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Pickup Helps Persuade Planning Board to Back Apartment Tower

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2 minute read

By Kevin Collison

More windows and a pickup truck helped persuade the City Plan Commission to support a proposed 12-story apartment project at 1818 Main in the Crossroads Tuesday.

Consideration of the 112-unit project planned by Copaken Brooks had been delayed when neighbors at the 1819 Baltimore condo building next door expressed concern it would obstruct alley access to their parking garage.

City planners also weren’t thrilled about the building’s proposed facade, saying it lacked transparency.

So with the help of a video showing test runs of vehicles, including a full-size pickup, accessing the 1819 Baltimore garage and the addition of windows to improve the exterior design, the developer brought their project and won the day this time.

“I hate we had to delay it, but feel that it ended up in the best situation,” said Commissioner Tyler Enders.

More windows were added to the facade of the project at the request of city planners. (Rendering by Generator Studio)

His motion to endorse the project was approved unanimously. The project is now expected to be introduced to the City Council on Oct. 11.

And while the demonstration that SUVs, pickup trucks and other vehicles could make it into their garage, Chris Abele, a resident of 1819 Baltimore, remained concerned.

“We do take a little bit of reassurance but we can’t lose sight of fact this is a diminution of access for us,” he said.

The 1818 Main apartment tower proposal was first introduced about a year ago.

The project calls for 10 stories of apartments above a two-level, 102-space garage. The mix would be 32 studios, 68, one-bedroom and 12, two-bedroom units.

About 1,800 square-feet of ground-level commercial space is part of the plan.

The development will require the demolition of the former Southwest Boulevard State Bank which opened in 1915, and two adjoining properties that had been used as a night club in recent years.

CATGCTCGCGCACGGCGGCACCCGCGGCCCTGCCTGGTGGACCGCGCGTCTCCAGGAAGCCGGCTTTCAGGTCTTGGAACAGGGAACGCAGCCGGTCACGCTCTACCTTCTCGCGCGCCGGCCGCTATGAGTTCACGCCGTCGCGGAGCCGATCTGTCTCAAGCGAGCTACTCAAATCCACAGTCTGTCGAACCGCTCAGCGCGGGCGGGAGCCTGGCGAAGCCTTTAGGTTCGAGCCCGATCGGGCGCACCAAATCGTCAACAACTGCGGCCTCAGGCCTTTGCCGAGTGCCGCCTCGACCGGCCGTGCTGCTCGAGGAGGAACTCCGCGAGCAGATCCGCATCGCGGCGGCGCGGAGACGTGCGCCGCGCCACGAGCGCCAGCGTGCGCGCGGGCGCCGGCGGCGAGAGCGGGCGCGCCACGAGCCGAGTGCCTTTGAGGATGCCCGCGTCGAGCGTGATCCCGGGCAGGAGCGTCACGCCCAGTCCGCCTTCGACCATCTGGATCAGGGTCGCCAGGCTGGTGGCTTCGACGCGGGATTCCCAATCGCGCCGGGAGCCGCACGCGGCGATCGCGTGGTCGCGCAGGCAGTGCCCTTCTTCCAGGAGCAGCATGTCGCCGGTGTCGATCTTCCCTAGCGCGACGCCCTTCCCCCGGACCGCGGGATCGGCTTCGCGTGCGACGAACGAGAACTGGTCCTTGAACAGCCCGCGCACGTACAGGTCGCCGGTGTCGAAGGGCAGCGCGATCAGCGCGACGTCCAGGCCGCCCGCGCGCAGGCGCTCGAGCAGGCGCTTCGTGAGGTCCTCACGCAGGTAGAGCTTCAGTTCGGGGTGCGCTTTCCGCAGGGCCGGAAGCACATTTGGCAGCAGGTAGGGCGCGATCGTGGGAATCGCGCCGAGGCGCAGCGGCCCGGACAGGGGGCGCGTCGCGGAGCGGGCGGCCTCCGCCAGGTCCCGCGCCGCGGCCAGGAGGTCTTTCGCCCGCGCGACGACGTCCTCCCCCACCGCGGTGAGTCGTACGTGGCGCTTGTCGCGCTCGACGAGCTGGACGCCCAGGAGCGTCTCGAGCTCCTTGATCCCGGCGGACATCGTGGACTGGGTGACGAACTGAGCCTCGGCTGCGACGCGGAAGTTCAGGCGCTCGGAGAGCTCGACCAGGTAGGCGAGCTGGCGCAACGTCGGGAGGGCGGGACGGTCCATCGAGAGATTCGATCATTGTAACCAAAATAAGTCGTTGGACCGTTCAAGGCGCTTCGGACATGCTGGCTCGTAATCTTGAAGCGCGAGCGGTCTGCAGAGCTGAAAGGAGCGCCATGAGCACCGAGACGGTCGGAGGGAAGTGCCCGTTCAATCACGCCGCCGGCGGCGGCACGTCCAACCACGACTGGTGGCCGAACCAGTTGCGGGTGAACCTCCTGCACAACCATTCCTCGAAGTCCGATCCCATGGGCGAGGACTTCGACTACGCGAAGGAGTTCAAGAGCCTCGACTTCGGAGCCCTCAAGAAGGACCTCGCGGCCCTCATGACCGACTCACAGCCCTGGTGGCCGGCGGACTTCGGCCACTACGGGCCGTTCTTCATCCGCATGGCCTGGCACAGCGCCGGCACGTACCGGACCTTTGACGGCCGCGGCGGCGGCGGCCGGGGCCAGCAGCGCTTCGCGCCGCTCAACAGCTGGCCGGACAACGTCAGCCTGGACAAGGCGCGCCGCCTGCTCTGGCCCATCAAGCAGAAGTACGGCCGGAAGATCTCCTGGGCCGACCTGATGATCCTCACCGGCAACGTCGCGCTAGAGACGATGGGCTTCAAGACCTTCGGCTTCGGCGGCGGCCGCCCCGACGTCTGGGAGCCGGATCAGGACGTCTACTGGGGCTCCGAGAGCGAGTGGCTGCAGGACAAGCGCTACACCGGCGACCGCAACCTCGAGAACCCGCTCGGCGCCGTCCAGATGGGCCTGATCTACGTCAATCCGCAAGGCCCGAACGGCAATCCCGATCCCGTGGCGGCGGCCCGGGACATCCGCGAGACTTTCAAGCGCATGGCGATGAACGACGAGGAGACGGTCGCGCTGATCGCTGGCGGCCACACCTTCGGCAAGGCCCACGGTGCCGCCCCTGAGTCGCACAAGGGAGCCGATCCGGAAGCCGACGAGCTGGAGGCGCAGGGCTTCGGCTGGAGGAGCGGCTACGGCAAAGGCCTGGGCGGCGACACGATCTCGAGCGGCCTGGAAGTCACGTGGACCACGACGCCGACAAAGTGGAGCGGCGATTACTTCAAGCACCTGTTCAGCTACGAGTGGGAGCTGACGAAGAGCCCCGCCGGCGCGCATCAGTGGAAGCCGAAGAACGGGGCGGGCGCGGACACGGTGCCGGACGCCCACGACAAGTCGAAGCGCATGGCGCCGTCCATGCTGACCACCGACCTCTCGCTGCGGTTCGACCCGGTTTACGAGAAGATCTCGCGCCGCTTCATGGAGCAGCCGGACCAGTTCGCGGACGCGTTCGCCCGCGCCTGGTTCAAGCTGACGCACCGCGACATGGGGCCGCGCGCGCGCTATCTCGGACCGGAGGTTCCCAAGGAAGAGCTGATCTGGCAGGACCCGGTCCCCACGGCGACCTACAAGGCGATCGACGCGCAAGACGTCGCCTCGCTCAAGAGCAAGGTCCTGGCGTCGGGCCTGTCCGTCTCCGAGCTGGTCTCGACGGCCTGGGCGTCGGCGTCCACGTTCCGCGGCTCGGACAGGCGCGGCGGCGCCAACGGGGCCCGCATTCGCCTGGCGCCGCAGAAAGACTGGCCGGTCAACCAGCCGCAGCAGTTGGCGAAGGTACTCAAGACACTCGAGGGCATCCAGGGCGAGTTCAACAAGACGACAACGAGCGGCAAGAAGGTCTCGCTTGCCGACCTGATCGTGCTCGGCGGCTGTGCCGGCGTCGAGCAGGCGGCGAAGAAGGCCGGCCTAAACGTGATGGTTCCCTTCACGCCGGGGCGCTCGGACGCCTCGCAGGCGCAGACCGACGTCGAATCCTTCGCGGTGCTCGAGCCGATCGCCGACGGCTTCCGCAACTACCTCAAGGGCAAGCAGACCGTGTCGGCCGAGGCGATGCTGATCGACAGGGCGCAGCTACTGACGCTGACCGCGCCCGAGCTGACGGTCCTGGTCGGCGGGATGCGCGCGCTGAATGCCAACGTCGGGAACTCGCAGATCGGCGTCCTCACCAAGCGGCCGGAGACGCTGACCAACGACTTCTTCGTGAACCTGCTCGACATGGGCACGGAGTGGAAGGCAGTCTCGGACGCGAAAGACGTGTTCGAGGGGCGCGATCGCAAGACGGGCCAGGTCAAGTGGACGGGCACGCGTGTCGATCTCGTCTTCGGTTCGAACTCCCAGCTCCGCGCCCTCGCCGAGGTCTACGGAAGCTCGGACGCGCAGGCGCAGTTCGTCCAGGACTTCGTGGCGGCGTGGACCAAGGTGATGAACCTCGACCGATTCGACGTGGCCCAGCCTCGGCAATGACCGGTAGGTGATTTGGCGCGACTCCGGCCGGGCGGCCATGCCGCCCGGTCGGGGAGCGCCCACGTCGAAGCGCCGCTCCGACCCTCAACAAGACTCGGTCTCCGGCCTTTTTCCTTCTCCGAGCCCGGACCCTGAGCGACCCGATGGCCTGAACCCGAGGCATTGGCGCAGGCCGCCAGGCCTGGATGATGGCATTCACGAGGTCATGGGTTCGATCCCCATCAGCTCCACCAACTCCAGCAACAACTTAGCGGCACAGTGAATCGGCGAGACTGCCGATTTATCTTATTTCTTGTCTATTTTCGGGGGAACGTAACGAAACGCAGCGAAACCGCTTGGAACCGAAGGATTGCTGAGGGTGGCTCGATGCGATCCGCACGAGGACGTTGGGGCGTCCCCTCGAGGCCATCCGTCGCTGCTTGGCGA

Earlier this year, the Port KC board approved an 18-year property tax abatement for the project. The agreement is for 90 percent in years years one through five; six through 10, 75 percent; 11 through 15, 50 percent, and 15 through 18, 25 percent.

Street view of the proposed 1818 Main apartment development. (Rendering by Generator Studio)

The property will continue to pay the current tax and is projected to generate $2.7 million in revenue over the life of the incentive while saving the developer $3.9 million in property taxes during that period.

Port KC plans to issue a $36 million bond for the project that would be repaid by the developer.

Ten percent of the units would be set aside as affordable for households earning up to 60 percent of Area Median Income. The Metro Kansas City AMI for a one-person household per federal guidelines is about $67,700 and $77,500 for two people.

An earlier proposal to set aside 20 percent of the units as affordable was dropped when the developer’s application for $3 million from the Kansas City Affordable Housing Trust Fund was turned down.

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